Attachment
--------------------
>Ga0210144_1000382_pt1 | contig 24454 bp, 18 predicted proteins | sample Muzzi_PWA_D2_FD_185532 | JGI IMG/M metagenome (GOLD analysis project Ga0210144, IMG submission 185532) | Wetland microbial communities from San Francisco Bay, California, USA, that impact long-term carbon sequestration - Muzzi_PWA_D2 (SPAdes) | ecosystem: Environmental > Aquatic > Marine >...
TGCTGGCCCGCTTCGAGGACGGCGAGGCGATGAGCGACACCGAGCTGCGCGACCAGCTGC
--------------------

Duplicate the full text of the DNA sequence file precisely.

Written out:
>Ga0210144_1000382_pt1 | contig 24454 bp, 18 predicted proteins | sample Muzzi_PWA_D2_FD_185532 | JGI IMG/M metagenome (GOLD analysis project Ga0210144, IMG submission 185532) | Wetland microbial communities from San Francisco Bay, California, USA, that impact long-term carbon sequestration - Muzzi_PWA_D2 (SPAdes) | ecosystem: Environmental > Aquatic > Marine >...
TGCTGGCCCGCTTCGAGGACGGCGAGGCGATGAGCGACACCGAGCTGCGCGACCAGCTGC